Scientists discover the forces behind extreme heat over Northeast Asia

June 24, 2019

Against the background of global warming, extreme heat has occurred more frequently and caused adverse socioeconomic effects. In the midsummer of 2018, a severe extreme heat episode attacked Northeast Asia, causing numerous fatalities. For instance, the extreme heat that attacked Japan in July 2018 resulted in about 24 000 hospitalized patients and more than 90 deaths. To understand what caused the extreme heat over Northeast Asia, a scientific collaboration of climatologists examined the forces of the tropical circulation and sea surface temperature. Their results have recently been published in Atmospheric and Oceanic Science Letters.

"The extreme heat over Northeast Asia was caused by an anomalous anticyclone, which corresponded to the northwestward extension of the western North Pacific subtropical high and facilitated the occurrence of extreme heat via a subsidence anomaly," explains Ruidan Chen, the first author of the paper, who is an Associate Professor in the School of Atmospheric Sciences at Sun Yat-sen University in Guangzhou, China.

Chen also noted that the anomalous anticyclone over Northeast Asia was accompanied by a prominent cyclonic anomaly over the western North Pacific. "The cyclonic anomaly over the western North Pacific was accompanied by anomalous convection, which favored descending and anticyclonic anomalies over Northeast Asia through a local meridional cell," says Chen.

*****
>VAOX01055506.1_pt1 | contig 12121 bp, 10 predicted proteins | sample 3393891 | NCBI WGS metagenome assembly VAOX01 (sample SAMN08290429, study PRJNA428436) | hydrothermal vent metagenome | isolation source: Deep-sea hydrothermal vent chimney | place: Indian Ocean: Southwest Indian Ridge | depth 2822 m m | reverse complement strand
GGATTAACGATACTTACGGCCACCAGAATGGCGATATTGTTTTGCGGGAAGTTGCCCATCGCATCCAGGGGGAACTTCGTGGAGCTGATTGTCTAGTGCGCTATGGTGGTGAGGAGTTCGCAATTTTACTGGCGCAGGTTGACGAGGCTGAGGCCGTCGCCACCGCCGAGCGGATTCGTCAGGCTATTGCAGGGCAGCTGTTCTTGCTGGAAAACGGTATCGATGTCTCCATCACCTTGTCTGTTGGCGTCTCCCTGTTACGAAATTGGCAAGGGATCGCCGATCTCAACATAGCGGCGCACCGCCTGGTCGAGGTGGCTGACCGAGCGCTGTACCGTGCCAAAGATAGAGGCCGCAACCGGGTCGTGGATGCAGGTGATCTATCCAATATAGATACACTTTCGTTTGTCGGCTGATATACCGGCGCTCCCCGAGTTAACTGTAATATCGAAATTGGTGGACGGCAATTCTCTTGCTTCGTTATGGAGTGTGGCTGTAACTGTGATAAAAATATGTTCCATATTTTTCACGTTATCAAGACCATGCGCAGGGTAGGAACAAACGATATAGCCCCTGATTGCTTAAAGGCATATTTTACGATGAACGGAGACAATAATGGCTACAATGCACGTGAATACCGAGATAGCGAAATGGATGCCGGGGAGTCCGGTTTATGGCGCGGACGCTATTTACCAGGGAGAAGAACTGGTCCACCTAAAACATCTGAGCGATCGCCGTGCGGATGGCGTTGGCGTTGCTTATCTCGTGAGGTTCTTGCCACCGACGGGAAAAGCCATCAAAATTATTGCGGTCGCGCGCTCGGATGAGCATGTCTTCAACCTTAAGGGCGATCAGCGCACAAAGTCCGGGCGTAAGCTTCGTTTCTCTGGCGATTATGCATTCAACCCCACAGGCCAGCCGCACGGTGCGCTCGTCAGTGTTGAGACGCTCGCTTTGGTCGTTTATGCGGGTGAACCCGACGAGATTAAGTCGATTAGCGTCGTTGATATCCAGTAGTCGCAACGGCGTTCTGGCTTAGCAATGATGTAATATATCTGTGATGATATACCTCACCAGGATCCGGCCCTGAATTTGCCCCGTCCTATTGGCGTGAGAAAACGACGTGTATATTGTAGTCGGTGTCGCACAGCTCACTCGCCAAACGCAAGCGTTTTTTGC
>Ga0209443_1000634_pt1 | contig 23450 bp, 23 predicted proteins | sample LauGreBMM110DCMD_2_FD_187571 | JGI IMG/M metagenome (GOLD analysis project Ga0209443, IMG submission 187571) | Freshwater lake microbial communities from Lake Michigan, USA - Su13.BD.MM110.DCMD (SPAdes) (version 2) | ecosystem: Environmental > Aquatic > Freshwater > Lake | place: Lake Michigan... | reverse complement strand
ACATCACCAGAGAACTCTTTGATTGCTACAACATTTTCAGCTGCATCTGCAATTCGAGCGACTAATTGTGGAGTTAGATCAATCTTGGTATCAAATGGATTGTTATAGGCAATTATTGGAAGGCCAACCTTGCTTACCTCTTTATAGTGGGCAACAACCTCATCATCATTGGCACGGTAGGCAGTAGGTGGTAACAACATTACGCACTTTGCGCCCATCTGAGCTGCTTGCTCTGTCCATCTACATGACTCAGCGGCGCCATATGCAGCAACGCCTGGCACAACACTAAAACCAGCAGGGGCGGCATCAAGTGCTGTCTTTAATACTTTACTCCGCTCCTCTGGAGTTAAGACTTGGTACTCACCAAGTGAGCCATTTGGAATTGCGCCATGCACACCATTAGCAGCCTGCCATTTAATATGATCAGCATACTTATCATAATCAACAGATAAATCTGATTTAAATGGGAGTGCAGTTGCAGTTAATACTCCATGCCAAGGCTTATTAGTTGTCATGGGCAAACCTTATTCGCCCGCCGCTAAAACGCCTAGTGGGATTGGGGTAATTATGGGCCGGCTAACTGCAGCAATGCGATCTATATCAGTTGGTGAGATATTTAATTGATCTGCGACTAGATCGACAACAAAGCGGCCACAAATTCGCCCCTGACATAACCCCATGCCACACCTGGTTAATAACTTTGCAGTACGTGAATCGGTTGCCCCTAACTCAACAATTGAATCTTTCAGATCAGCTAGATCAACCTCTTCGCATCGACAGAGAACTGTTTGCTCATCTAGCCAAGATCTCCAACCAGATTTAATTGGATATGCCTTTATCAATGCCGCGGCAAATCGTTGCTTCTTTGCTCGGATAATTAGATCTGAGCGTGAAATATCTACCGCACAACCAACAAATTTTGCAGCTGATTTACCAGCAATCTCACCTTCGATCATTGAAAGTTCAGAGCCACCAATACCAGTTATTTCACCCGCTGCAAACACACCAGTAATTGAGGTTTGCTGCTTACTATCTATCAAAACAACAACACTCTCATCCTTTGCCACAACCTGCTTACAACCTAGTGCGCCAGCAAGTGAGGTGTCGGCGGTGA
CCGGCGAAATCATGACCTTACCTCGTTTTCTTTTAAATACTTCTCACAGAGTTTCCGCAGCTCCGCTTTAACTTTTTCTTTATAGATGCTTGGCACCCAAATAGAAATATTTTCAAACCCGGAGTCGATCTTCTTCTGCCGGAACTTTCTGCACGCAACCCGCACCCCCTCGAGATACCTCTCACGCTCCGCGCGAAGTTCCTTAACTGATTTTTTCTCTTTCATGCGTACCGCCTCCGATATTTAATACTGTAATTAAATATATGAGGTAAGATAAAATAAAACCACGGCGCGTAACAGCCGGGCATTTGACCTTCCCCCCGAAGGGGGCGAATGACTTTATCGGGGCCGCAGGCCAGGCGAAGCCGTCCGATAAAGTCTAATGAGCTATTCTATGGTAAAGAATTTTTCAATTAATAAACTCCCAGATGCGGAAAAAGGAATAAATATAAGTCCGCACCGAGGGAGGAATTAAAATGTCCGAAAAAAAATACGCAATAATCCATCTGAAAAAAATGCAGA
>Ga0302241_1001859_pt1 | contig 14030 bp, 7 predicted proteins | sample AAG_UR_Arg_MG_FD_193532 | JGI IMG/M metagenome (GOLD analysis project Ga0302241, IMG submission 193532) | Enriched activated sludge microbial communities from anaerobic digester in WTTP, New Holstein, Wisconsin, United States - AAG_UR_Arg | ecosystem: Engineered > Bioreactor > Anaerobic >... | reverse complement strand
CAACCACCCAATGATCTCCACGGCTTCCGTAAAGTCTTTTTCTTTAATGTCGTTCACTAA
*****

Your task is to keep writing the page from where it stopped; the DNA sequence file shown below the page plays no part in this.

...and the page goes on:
The researchers further discovered that cooling over the southeastern tropical Indian Ocean contributed to the above anomalous atmospheric circulation. "Cooling over the southeastern tropical Indian Ocean would have favored the cyclonic anomaly over the western North Pacific by triggering anomalous cross-equatorial flow and a local meridional cell," Chen explains.

The mechanism revealed by the case in 2018 also operates in climate statistics, verifying the robust influence of the southeastern tropical Indian Ocean. Considering the consistency of the sea surface temperature anomaly over this region, it could be a potential predictor for the climate over Northeast Asia.
Other contributors include Prof. Zhiping Wen of the Department of Atmospheric and Oceanic Sciences at Fudan University and Riyu Lu of the Institute of Atmospheric Physics at the Chinese Academy of Sciences.

Institute of Atmospheric Physics, Chinese Academy of Sciences

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